Campbell, Charles Gordon (1885–1963), 2nd Baron Glenavy , civil servant and banker, was born 22 October 1885, the eldest son of James Henry Mussen Campbell (qv), first Baron Glenavy, and his wife Emily, the second daughter of John McCullagh, RM, of Newry, Co. Down. Educated at Crawley's preparatory school, St Stephen's Green, Charterhouse School, and the Royal Military Academy, Woolwich, he served as a lieutenant in the Royal Engineers (1905–10).
Campbell was called to the English bar at Gray's Inn in 1911 and to the Irish bar in 1920. He practised for a short time, once before the house of lords, before entering the British civil service, where in 1915 he became an assistant controller in the Ministry of Munitions. As an authority on wage settlements, in which capacity he appeared as an expert witness before a number of royal commissions, he was largely responsible for the British Temporary Wages Regulation Act of 1918. In that same year he joined the Ministry of Labour and visited Ireland to investigate the payment of unemployment benefit. Reporting his findings, he assisted in drawing up a new scheme of payment, and was placed in charge of its operation. With the establishment of the Irish department within the British Ministry of Labour, Campbell, the son of the Irish lord chancellor, was appointed its first secretary. Between 1919 and 1921, a period of great industrial unrest, he served as chief industrial conciliator for Ireland.
In September 1922 Campbell moved back to Ireland and, to the delight of unionists, was appointed secretary of the Department of Industry and Commerce. Given his status as a key figure in the new Irish civil service, he was often followed by anti-treaty forces during the early period of the fledgling state. After his car was fired upon near Portobello Bridge he changed his residence every night for a period. On Christmas Eve 1922 his home, Clonard, Kimmage Road, Terenure, was badly damaged in an arson attack.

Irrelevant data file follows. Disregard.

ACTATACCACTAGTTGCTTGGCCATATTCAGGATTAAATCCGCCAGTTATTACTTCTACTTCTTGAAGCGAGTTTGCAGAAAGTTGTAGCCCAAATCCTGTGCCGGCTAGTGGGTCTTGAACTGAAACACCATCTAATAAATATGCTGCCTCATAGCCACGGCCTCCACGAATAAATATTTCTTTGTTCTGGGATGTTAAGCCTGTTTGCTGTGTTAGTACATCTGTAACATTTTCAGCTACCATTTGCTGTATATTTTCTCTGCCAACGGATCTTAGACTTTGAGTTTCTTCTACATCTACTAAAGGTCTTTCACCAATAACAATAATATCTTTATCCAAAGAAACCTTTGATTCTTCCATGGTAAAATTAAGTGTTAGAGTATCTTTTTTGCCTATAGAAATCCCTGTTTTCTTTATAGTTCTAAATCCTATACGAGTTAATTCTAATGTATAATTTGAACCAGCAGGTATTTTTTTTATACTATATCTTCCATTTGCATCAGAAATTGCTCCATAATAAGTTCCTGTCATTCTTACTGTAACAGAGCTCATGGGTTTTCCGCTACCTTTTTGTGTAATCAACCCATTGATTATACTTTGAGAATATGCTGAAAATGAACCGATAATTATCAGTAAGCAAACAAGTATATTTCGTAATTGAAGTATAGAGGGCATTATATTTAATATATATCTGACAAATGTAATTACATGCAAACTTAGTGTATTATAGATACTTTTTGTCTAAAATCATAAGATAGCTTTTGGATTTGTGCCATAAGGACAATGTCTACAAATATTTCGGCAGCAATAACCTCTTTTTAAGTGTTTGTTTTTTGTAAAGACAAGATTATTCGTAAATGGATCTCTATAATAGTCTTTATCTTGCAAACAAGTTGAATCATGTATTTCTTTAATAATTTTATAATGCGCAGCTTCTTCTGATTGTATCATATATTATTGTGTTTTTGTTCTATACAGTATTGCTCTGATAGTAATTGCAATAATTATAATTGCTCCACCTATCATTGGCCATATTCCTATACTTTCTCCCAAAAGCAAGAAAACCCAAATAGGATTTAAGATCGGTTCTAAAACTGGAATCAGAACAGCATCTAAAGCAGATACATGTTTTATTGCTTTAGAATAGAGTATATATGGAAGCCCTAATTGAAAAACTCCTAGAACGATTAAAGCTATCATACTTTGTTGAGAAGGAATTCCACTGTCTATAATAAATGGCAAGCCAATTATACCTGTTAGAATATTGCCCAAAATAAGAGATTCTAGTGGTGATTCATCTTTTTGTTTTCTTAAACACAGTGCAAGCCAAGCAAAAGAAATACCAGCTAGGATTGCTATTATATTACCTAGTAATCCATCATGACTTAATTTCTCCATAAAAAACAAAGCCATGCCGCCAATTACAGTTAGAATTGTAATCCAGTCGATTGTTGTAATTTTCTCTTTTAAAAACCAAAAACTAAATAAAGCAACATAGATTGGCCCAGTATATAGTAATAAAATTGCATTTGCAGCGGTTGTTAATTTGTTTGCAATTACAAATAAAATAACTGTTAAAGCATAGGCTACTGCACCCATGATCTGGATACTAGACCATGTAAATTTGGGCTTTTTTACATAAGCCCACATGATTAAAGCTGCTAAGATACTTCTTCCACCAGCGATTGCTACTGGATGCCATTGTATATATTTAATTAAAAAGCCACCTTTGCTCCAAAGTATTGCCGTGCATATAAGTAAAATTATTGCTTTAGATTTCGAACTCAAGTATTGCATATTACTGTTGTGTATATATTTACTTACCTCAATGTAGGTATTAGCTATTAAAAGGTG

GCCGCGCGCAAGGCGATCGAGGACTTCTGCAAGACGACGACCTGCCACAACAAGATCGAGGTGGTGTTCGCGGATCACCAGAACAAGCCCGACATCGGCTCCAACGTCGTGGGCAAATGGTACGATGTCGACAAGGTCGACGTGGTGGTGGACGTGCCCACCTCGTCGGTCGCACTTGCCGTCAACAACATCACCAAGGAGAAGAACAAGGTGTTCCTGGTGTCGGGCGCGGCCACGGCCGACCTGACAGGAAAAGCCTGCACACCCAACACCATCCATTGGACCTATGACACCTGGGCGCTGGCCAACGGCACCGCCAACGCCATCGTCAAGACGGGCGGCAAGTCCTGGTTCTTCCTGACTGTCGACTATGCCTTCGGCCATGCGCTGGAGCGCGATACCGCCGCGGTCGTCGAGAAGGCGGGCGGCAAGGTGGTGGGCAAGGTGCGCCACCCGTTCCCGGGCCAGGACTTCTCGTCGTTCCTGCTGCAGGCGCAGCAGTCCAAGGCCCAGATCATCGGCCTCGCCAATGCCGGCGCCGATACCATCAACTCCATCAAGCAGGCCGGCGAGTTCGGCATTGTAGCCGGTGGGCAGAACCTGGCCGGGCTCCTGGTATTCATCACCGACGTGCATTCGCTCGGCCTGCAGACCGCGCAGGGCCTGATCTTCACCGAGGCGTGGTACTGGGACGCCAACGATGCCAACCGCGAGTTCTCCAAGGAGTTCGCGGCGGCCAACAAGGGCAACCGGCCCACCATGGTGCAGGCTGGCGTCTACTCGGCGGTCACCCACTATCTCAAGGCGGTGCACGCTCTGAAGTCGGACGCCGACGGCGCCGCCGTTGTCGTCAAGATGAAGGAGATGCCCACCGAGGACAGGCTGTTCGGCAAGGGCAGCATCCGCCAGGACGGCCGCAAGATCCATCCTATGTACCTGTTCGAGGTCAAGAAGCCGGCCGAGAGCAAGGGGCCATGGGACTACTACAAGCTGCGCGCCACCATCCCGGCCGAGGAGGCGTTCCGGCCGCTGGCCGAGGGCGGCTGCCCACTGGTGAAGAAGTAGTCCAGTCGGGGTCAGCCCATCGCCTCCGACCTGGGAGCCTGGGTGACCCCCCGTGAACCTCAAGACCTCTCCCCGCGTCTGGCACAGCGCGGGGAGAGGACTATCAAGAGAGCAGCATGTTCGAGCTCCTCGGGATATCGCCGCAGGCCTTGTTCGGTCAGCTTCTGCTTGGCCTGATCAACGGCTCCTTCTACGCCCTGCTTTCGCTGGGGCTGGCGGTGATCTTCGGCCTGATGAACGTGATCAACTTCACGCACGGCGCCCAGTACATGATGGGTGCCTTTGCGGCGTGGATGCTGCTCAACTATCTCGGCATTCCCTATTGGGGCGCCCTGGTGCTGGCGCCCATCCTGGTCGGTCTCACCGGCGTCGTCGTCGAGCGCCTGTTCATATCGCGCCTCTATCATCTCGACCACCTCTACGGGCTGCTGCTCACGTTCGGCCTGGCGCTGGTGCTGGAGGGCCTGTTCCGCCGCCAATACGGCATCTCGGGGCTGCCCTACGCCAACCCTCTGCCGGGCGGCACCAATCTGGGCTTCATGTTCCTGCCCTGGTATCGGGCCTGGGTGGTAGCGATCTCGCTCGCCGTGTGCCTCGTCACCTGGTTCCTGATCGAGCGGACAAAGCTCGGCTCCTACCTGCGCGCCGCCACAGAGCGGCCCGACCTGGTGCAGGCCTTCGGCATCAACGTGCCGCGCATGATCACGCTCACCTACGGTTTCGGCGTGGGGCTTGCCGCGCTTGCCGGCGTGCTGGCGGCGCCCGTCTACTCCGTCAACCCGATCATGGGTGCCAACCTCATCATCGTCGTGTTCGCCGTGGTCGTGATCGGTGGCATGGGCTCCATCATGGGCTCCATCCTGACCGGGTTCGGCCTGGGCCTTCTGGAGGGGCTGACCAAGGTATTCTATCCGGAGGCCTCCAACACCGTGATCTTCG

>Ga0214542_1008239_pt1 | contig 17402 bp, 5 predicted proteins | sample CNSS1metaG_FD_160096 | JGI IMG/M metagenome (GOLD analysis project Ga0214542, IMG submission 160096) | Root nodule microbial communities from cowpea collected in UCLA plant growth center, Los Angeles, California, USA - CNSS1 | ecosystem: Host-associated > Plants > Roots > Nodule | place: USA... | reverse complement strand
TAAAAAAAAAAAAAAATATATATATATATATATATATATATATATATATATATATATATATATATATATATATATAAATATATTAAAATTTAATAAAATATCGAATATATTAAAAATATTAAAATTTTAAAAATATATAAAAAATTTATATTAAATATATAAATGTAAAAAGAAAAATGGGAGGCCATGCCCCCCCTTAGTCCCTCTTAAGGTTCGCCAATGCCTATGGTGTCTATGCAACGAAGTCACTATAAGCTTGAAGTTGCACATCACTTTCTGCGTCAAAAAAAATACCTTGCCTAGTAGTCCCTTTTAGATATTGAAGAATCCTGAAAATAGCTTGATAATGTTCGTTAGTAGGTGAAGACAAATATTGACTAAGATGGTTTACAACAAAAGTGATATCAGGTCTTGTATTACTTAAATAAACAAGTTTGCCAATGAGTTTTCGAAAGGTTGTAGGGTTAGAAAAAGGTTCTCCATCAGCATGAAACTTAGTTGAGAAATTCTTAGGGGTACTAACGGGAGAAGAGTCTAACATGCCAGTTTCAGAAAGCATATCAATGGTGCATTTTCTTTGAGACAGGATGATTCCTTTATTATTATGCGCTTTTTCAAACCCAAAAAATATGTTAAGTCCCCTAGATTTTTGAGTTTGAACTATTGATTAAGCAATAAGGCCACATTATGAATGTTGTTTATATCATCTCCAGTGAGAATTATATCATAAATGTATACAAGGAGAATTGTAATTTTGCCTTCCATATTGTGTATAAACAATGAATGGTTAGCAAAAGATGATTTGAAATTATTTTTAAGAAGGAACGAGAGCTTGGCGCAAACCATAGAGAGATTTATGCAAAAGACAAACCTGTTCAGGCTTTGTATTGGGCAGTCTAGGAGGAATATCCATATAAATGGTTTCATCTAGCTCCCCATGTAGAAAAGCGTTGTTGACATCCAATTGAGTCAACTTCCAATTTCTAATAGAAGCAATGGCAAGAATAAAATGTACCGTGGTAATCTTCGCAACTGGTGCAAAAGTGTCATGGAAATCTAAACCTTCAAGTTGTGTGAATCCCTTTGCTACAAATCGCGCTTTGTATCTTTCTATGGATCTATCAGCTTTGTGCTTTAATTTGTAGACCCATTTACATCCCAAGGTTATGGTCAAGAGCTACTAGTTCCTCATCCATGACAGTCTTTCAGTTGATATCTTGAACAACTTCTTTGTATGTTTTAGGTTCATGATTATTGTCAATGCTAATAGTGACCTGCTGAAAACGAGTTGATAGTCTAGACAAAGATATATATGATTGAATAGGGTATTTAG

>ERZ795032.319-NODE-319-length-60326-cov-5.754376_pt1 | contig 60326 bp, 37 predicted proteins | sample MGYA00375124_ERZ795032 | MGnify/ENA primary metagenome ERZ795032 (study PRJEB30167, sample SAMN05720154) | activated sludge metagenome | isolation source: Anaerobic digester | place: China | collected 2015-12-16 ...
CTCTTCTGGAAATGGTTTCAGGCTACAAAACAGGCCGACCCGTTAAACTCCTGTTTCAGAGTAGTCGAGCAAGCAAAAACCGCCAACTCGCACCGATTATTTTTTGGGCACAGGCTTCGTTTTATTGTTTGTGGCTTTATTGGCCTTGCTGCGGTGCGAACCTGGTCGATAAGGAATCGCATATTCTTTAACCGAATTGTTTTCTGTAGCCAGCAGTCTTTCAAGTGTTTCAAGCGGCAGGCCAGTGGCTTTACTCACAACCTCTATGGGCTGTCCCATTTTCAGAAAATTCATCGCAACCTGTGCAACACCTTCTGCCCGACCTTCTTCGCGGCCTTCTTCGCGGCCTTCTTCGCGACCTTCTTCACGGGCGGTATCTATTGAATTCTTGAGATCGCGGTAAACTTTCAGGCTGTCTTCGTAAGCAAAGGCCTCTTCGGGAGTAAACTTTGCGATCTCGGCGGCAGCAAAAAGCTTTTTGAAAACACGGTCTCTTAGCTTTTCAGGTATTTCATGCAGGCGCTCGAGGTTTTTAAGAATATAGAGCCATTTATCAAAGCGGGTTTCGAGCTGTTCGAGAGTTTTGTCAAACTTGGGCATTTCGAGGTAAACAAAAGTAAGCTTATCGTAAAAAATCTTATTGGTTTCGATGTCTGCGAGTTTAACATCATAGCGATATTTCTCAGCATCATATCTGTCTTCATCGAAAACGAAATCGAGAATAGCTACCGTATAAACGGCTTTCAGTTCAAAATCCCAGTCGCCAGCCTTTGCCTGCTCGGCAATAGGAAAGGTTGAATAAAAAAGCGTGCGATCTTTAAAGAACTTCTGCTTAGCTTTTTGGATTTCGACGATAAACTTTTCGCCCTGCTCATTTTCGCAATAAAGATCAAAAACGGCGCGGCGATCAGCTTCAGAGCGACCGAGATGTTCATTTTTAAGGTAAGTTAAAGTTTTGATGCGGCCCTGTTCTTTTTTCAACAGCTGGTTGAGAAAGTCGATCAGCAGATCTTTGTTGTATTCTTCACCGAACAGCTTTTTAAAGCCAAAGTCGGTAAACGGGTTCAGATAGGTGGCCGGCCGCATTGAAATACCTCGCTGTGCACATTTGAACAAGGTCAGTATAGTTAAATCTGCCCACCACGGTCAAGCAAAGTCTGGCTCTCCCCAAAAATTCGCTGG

Campbell found the conservative Department of Finance his greatest obstacle in attempting to carve out a role for the Department of Industry and Commerce in the new state. His initial instinct was to reject a development role for the department, but he soon became convinced of the need for state intervention in industry. He believed that government-led inducements were the key to attracting foreign enterprise, training, and capital, all of which he viewed as essential to immediate industrial development. He persuaded Patrick McGilligan (qv), minister for industry and commerce, to promote a policy based on the imposition of tariffs and won a surprising ally in Patrick Hogan (qv), the minister for agriculture. Between 1924 and 1926 he was successful in persuading the government to grant tariff concessions at budget time. He identified the need for a comprehensive and regional-based policy that promoted industry, rationalised economic resources, and sought to reduce Ireland's over-reliance on agriculture. In February 1923 he accompanied W. T. Cosgrave (qv), Patrick Hogan, Hugh Kennedy (qv), and Joseph Brennan (qv) to London to discuss with the British government the questions of land purchase and compensation. The following year he committed the Department of Industry and Commerce to the Shannon electrification scheme and, with Arthur Cox (qv), played a key role in drafting the legislation. In 1925 he accompanied McGilligan to the World Parliamentary Congress in the USA to enquire about organisational models for public utilities. He also examined the possibility of having the organisation of the Irish electricity scheme either financed from the USA or operated by a large American concern. Due to his work on the Shannon scheme he excluded himself from serving on the Tariff Commission (1926) and by so doing caused an eclipse of his department which lasted until 1932. He opposed the 1927 Currency Act, passed to establish a Saorstát pound at parity with sterling, in the belief that deflationary pressures imposed by parity would be more damaging for an agricultural-based economy than for an industrialised economy. Energetic, courageous, and clever, he frequently railed against ‘the cretinous slobs’ who passed ‘for people of intelligence in Ireland’.